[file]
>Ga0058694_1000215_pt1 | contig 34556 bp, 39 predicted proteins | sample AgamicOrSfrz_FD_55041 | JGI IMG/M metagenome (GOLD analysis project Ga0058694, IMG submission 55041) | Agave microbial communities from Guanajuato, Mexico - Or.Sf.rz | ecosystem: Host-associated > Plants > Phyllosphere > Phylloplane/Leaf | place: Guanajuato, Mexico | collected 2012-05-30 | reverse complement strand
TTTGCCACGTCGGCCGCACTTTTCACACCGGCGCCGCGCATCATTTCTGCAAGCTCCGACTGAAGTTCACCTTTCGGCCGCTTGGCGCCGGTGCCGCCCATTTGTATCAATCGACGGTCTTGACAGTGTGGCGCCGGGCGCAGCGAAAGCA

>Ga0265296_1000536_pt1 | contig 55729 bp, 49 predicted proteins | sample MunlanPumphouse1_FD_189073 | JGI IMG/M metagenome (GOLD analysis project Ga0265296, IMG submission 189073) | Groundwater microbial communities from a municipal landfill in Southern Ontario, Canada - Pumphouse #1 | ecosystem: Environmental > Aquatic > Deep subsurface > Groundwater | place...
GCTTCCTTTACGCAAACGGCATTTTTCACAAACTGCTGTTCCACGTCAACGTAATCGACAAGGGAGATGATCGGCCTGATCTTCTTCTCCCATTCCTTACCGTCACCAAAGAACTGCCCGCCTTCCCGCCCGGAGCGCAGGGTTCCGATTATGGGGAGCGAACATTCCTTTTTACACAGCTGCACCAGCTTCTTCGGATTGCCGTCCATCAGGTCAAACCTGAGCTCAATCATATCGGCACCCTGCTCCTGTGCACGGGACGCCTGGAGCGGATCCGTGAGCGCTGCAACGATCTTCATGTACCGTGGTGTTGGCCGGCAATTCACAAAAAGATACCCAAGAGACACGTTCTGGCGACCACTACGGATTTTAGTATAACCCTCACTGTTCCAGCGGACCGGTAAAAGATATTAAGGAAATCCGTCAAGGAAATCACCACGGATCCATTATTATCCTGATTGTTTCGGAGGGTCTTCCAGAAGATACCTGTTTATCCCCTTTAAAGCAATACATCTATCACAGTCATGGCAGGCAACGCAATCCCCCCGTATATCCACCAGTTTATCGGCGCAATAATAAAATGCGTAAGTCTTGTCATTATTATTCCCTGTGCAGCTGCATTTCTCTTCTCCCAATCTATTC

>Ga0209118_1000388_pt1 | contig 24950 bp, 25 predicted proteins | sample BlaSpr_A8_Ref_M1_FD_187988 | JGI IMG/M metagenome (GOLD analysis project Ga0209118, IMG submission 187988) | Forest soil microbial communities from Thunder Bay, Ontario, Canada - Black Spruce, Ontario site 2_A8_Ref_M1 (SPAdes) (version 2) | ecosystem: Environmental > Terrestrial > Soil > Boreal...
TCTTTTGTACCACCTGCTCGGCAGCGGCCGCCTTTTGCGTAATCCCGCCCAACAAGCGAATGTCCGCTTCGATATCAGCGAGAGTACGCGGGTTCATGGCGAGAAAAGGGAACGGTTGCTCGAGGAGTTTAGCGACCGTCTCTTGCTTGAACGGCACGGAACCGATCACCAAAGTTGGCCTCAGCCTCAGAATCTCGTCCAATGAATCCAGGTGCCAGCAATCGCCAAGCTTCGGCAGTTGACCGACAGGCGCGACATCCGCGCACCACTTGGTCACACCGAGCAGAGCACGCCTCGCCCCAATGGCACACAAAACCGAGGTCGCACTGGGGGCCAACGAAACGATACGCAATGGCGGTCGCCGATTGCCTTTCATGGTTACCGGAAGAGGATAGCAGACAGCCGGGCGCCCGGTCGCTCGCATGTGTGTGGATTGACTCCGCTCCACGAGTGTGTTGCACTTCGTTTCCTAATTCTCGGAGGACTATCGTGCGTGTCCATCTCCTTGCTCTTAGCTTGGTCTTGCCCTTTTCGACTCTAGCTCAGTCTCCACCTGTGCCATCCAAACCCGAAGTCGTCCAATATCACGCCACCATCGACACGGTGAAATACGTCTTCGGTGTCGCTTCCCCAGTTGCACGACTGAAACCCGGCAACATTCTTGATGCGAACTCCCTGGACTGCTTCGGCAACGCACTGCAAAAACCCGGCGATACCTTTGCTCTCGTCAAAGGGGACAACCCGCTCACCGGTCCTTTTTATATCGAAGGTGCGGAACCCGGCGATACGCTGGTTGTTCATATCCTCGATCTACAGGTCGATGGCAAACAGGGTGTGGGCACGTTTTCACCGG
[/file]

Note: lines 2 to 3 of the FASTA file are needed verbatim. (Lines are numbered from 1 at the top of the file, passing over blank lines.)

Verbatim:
TTTGCCACGTCGGCCGCACTTTTCACACCGGCGCCGCGCATCATTTCTGCAAGCTCCGACTGAAGTTCACCTTTCGGCCGCTTGGCGCCGGTGCCGCCCATTTGTATCAATCGACGGTCTTGACAGTGTGGCGCCGGGCGCAGCGAAAGCA

>Ga0265296_1000536_pt1 | contig 55729 bp, 49 predicted proteins | sample MunlanPumphouse1_FD_189073 | JGI IMG/M metagenome (GOLD analysis project Ga0265296, IMG submission 189073) | Groundwater microbial communities from a municipal landfill in Southern Ontario, Canada - Pumphouse #1 | ecosystem: Environmental > Aquatic > Deep subsurface > Groundwater | place...